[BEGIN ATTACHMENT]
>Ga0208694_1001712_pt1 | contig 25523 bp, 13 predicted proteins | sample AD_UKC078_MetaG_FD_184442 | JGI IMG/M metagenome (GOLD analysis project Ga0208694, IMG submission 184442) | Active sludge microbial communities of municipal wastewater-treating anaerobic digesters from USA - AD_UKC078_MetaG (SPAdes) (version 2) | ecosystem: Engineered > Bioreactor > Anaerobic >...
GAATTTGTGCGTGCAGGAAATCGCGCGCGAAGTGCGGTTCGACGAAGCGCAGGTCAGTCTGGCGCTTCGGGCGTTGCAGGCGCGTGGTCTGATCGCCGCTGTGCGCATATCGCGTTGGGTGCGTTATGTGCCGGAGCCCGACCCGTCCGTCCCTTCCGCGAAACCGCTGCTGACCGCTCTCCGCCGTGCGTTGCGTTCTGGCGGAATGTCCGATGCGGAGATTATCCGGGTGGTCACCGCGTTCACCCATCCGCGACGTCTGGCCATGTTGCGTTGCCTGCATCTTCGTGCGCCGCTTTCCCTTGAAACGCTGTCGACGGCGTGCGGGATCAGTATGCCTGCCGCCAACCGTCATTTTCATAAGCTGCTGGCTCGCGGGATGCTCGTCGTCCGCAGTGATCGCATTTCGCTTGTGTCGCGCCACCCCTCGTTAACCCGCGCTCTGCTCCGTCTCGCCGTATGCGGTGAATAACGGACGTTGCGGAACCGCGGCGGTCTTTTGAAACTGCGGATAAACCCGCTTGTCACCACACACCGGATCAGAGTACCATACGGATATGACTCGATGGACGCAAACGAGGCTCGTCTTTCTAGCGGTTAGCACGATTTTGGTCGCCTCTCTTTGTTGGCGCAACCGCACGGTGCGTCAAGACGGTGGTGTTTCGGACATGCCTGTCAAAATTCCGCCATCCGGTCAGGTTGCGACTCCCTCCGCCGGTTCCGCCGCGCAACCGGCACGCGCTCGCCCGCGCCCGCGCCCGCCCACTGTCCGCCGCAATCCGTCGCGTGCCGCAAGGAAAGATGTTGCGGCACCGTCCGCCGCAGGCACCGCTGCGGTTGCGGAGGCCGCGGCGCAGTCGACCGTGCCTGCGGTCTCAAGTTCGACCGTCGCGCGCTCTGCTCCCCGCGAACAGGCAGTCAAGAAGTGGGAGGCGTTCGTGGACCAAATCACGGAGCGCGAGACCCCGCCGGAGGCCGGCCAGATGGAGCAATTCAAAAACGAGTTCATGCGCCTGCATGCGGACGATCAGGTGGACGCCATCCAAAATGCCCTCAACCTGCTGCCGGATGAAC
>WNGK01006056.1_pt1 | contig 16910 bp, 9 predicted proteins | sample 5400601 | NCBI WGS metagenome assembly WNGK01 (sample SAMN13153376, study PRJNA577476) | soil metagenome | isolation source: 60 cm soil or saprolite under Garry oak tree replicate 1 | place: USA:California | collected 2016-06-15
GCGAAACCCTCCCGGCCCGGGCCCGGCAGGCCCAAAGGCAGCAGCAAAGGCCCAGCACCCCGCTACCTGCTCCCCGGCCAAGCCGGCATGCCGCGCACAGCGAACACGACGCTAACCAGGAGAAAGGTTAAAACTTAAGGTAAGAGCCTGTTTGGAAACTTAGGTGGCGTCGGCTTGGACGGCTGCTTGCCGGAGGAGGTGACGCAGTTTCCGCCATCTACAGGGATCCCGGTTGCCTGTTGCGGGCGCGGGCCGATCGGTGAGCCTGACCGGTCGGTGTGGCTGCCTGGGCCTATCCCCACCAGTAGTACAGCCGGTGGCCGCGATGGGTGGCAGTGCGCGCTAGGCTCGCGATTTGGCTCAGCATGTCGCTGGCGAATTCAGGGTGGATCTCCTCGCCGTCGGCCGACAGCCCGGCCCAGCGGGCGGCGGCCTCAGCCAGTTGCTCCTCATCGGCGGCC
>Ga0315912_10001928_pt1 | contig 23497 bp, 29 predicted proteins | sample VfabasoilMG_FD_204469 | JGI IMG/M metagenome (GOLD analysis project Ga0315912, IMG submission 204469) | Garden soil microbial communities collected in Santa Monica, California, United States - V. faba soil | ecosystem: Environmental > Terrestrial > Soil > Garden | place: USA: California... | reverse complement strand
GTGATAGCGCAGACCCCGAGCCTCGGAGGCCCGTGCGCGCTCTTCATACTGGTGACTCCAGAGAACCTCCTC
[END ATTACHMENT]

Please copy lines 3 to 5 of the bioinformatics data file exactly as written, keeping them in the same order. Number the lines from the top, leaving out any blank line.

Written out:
>WNGK01006056.1_pt1 | contig 16910 bp, 9 predicted proteins | sample 5400601 | NCBI WGS metagenome assembly WNGK01 (sample SAMN13153376, study PRJNA577476) | soil metagenome | isolation source: 60 cm soil or saprolite under Garry oak tree replicate 1 | place: USA:California | collected 2016-06-15
GCGAAACCCTCCCGGCCCGGGCCCGGCAGGCCCAAAGGCAGCAGCAAAGGCCCAGCACCCCGCTACCTGCTCCCCGGCCAAGCCGGCATGCCGCGCACAGCGAACACGACGCTAACCAGGAGAAAGGTTAAAACTTAAGGTAAGAGCCTGTTTGGAAACTTAGGTGGCGTCGGCTTGGACGGCTGCTTGCCGGAGGAGGTGACGCAGTTTCCGCCATCTACAGGGATCCCGGTTGCCTGTTGCGGGCGCGGGCCGATCGGTGAGCCTGACCGGTCGGTGTGGCTGCCTGGGCCTATCCCCACCAGTAGTACAGCCGGTGGCCGCGATGGGTGGCAGTGCGCGCTAGGCTCGCGATTTGGCTCAGCATGTCGCTGGCGAATTCAGGGTGGATCTCCTCGCCGTCGGCCGACAGCCCGGCCCAGCGGGCGGCGGCCTCAGCCAGTTGCTCCTCATCGGCGGCC
>Ga0315912_10001928_pt1 | contig 23497 bp, 29 predicted proteins | sample VfabasoilMG_FD_204469 | JGI IMG/M metagenome (GOLD analysis project Ga0315912, IMG submission 204469) | Garden soil microbial communities collected in Santa Monica, California, United States - V. faba soil | ecosystem: Environmental > Terrestrial > Soil > Garden | place: USA: California... | reverse complement strand